### Herfindahl - Hirschman Index (HHI)

Governments are interested in controlling market power, and to do this they need a way of measuring it. The most common tool is called the Herfindahl - Hirschman Index (HHI)

This is the sum of the squares of each firm’s market share, expressed in percentage terms:

$$HHI={\displaystyle \sum}_{i=1}^{N}{{S}_{i}}^{2}$$

where *S _{i}* is the market share of firm

*i*in percentage. Market share can be calculated as firm's sale divided by total market sale.

So, if we have one firm in an industry, the HHI will be 10,000, and if we have an infinite number of tiny firms, it will approach zero.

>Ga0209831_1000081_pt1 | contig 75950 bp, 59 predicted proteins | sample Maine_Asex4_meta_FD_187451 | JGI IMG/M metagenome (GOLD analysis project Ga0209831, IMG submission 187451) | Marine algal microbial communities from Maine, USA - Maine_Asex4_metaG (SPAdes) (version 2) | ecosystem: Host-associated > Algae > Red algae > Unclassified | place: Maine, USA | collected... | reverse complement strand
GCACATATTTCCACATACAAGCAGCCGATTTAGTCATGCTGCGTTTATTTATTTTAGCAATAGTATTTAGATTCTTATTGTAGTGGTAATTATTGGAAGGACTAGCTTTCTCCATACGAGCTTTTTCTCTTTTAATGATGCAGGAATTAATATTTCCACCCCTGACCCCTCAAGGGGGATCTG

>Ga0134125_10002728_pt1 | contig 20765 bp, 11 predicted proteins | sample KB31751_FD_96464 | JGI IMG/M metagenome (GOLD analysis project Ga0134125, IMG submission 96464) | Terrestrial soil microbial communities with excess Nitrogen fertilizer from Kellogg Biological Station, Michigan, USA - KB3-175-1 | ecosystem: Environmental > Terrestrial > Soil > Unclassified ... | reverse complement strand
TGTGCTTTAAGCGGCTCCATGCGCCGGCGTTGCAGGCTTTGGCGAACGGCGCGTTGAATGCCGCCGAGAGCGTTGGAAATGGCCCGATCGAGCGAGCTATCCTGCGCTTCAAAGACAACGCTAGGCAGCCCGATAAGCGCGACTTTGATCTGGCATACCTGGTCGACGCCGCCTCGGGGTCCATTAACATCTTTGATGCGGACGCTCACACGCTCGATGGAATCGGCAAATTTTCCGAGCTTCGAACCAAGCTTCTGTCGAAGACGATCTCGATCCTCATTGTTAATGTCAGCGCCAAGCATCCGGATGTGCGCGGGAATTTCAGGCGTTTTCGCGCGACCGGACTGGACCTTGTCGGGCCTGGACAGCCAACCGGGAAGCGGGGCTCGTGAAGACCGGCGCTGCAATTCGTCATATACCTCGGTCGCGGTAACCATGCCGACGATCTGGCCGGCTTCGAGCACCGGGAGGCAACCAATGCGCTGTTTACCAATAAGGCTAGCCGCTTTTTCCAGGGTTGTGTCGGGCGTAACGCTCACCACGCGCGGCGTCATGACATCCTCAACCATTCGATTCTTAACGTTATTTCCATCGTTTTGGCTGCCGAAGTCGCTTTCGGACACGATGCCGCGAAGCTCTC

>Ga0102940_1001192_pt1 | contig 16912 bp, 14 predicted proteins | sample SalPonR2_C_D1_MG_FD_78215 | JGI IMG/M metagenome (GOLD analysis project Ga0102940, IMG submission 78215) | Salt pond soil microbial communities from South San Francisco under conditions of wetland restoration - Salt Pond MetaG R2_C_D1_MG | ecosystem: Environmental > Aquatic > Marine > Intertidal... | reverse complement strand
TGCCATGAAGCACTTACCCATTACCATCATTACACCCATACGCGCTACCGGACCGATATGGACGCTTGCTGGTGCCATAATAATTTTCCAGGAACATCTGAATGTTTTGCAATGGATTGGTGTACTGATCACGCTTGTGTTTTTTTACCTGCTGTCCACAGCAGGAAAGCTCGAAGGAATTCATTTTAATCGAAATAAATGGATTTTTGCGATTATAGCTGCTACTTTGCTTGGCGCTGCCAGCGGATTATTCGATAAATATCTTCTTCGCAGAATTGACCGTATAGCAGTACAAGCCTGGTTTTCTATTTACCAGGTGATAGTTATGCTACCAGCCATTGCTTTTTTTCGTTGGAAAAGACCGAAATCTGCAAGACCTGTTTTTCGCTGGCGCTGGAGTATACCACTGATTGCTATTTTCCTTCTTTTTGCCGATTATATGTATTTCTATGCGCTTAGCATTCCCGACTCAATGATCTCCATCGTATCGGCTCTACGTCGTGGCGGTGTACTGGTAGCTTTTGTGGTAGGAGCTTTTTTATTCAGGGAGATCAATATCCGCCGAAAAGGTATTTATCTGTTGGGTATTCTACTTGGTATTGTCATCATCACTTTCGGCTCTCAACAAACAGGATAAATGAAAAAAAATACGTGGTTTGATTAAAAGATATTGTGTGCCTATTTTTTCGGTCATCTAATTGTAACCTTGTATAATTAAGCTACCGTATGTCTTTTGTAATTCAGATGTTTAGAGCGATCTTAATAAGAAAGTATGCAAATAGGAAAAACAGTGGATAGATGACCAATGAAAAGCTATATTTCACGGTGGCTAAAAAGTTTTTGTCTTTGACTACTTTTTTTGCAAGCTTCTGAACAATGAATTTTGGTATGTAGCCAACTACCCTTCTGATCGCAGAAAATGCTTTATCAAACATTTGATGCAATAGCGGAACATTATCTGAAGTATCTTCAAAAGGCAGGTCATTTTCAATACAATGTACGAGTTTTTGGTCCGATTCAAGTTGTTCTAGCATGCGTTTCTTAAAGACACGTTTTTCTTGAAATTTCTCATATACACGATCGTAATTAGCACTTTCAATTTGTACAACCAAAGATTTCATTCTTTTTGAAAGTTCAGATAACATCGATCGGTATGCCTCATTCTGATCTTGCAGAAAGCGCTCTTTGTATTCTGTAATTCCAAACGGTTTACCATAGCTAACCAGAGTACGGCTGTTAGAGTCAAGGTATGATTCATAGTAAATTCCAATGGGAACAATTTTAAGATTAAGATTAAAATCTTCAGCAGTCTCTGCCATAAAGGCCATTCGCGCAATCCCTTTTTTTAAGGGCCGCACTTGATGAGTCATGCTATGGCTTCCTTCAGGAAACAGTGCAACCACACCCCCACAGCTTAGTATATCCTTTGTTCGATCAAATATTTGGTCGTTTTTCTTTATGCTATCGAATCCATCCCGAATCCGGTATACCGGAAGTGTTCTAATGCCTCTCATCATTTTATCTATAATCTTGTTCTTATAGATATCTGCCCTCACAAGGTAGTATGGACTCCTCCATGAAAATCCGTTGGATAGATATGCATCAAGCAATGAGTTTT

#### Example

Say we have an industry with four firms. They have market shares of 40%, 30%, 20% and 10% respectively. What is the HHI?

HHI = $={40}^{2}+{30}^{2}+{20}^{2}+{10}^{2}=1600+900+400+100=3000$

Now, what happens if the largest firm buys out the third largest firm?

Now, we have three firms with the following market shares: 60%, 30% and 10%.

So, the HHI $={60}^{2}+{30}^{2}+{10}^{2}=3600+900+100=4600$ . The concentration has increased by over 50%.

- If the HHI is less than 1000, a market is generally considered to be not concentrated.
- If the HHI is between 1000 and 1800, a market is thought to be “moderately concentrated.”
- If the HHI is above 1,800, the industry is considered to be highly concentrated.

In the third case, governments will often act to reduce concentration. This is called an “anti-trust” action.